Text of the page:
Using Powdered Milk
There is special powder milk for lambs. It contains all the minerals and vitamins that lambs need. Be sure to buy the right one, not milk for calves, and never use cow's milk that humans drink.
Shops that sell farm animal food supplies will have this milk replacer available. Buy big bags right away because you will need more than one until the end of bottle-feeding.
The bags include directions for how to dilute the formula with water. Follow those directions, or your lamb will get sick. The first poop the lamb makes should be black. After that the color will be bright yellow and it can be very sticky stuff. It may stick to the lamb's tail and legs. Watch out that the tail doesn't get "glued" to its behind, or the lamb won't be able to get its poop out. You can clean its behind with a cloth and warm water.
A Baby Bottle Nipple Is Not Suitable for Lambs
The bags include directions for how to dilute the formula with water. Follow those directions, or your lamb will get sick. The first poop the lamb makes should be black. After that the color will be bright yellow and it can be very sticky stuff. It may stick to the lamb's tail and legs. Watch out that the tail doesn't get "glued" to its behind, or the lamb won't be able to get its poop out. You can clean its behind with a cloth and warm water. So, why can't you feed a lamb with a baby bottle? Well, the difference lies in the length of the nipples. Women have short nipples and ewes have long teats. Using a nipple made for a human baby, the lamb won't be able to get a good grip. You can try it if nothing else is available, but it won't be easy for the lamb to drink enough milk. Farm supply stores will sell special lamb bottles with the right size nipples.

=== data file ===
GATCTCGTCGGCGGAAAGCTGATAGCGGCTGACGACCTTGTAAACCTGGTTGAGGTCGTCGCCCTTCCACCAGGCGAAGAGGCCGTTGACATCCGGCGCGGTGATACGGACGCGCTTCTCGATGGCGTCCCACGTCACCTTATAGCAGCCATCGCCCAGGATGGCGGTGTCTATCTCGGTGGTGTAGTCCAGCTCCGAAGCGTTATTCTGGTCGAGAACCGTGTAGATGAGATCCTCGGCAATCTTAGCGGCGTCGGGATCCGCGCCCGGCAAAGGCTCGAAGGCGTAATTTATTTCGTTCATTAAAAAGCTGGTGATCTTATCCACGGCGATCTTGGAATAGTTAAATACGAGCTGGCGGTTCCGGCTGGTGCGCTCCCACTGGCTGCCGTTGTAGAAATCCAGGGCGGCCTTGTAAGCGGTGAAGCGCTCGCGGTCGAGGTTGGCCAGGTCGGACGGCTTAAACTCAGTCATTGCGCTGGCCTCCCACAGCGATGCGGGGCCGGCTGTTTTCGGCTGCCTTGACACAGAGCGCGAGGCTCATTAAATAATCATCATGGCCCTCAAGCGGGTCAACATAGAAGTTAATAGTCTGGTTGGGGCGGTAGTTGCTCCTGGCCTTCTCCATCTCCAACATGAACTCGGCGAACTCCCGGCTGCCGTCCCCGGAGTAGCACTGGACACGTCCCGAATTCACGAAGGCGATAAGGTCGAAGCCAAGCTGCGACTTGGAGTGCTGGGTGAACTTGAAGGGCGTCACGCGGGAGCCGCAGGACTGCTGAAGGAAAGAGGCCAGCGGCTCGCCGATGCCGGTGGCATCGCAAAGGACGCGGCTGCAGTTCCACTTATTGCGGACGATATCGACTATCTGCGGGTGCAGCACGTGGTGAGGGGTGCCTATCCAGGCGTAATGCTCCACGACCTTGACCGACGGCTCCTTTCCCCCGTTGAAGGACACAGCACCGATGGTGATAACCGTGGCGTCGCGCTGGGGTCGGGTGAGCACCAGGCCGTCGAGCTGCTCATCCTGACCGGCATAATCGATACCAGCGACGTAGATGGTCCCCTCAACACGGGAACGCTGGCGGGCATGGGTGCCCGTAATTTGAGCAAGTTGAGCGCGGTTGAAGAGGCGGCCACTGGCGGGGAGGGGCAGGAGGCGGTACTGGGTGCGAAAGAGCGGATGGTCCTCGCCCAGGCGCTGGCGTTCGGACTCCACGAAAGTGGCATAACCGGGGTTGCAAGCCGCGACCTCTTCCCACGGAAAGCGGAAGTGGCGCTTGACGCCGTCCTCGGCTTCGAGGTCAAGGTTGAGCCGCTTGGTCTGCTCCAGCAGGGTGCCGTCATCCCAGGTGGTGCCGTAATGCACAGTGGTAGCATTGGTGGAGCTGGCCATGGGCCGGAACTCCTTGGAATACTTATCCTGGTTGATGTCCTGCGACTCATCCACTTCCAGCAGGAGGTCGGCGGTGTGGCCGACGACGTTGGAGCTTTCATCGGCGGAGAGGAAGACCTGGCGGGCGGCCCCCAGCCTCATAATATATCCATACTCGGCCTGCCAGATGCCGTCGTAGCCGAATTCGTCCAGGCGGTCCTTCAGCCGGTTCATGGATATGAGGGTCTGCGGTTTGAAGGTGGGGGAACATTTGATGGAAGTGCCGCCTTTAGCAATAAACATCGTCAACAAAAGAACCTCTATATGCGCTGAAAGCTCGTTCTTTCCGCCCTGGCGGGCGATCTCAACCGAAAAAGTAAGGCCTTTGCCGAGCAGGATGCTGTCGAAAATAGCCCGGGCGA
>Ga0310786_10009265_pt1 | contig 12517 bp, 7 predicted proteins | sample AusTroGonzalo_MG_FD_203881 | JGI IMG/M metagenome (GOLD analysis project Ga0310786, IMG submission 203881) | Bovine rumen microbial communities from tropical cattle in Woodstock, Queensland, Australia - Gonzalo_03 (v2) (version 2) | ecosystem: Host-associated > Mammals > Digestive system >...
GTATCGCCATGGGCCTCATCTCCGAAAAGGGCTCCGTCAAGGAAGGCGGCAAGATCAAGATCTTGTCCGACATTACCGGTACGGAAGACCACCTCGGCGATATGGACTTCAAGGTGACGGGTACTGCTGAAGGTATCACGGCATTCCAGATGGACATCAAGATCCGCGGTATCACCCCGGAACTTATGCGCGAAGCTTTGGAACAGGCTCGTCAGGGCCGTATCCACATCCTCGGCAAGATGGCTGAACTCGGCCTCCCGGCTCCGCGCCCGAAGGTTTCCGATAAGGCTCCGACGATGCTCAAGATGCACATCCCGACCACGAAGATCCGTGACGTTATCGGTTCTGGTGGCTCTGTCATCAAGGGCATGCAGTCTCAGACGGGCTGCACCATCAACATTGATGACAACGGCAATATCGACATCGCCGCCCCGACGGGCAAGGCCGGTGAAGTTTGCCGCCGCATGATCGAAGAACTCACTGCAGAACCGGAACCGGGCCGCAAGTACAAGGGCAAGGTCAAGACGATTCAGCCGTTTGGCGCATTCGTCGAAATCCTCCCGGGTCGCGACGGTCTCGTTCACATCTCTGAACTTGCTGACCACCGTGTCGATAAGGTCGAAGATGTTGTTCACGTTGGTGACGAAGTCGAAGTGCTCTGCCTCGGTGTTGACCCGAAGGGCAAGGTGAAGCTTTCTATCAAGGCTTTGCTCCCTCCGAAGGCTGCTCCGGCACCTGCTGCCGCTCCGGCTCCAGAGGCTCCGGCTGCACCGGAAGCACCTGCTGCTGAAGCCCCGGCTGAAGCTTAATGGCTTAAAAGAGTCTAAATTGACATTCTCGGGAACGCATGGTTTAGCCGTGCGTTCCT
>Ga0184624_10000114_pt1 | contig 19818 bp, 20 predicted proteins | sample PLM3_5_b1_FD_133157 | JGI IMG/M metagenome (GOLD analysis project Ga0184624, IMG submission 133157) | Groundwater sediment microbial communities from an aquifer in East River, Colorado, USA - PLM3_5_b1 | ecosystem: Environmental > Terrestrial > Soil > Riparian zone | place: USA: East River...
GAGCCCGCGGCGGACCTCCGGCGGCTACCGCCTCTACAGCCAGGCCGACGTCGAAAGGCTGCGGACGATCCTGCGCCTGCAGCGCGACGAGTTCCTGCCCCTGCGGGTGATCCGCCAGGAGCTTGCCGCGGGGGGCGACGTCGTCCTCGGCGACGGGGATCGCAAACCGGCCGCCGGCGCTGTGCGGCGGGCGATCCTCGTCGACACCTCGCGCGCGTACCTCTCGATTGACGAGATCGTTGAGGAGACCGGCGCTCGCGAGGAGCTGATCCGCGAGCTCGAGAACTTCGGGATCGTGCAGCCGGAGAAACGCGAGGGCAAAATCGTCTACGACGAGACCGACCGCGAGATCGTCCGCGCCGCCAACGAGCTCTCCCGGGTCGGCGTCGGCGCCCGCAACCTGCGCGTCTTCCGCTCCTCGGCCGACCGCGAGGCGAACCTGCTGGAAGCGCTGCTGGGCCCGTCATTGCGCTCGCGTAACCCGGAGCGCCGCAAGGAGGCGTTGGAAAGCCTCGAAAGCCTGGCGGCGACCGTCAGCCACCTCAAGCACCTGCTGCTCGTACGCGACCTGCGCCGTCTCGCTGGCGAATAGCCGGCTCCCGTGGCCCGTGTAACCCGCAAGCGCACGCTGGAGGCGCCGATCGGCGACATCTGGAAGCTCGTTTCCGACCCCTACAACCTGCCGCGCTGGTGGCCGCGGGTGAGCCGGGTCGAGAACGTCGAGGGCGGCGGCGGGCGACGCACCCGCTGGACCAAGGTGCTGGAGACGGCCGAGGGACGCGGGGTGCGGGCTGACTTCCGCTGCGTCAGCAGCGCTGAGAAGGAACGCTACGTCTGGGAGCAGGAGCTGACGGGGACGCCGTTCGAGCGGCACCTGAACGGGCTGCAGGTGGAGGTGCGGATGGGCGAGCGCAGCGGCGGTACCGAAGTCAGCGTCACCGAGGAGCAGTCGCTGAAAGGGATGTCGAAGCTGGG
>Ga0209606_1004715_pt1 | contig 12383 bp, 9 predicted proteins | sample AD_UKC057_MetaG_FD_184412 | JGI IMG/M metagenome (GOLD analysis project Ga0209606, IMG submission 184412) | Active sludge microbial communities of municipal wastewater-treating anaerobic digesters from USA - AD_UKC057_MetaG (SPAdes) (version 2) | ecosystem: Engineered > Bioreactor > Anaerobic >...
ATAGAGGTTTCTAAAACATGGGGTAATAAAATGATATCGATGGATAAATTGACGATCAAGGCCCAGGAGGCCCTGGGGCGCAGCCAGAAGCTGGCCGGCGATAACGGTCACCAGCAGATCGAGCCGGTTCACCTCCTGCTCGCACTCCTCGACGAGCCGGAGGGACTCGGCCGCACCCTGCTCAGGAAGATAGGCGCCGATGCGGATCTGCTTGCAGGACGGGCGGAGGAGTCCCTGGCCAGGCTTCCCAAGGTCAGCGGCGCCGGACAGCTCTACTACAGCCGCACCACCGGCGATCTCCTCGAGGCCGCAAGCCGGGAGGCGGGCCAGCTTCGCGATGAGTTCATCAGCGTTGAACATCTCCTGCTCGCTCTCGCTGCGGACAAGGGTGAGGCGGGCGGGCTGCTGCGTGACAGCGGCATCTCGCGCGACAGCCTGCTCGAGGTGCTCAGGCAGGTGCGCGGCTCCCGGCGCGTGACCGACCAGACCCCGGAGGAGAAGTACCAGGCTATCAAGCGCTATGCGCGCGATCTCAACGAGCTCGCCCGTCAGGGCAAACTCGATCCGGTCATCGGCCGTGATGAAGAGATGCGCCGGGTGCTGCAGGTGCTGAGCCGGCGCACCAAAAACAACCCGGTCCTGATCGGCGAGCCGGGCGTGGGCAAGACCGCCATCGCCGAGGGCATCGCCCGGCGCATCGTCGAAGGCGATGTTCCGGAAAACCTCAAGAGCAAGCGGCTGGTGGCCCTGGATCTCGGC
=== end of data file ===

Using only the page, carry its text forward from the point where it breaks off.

How to Bottle Feed a Lamb
Put the lamb in such a position that its head is away from you. Make sure the lamb can't back up. At first you have to open its mouth and put the nipple in. Squeeze it a bit so the lamb will taste some milk and as the lamb is hungry it starts sucking.
Sometimes you need to use some pressure (open the mouth) to get the nipple in. Holding the head under the chin keeps the head in the right position. Make sure the lamb won't suck air.
After a day or two they know who's feeding them and when they get stronger you can change position.
After one or two weeks I teach them to drink from the milk bar and when they know where to find it, they all move to the meadow. Then you only have to fill the tank two or three times a day and they can drink whenever they want.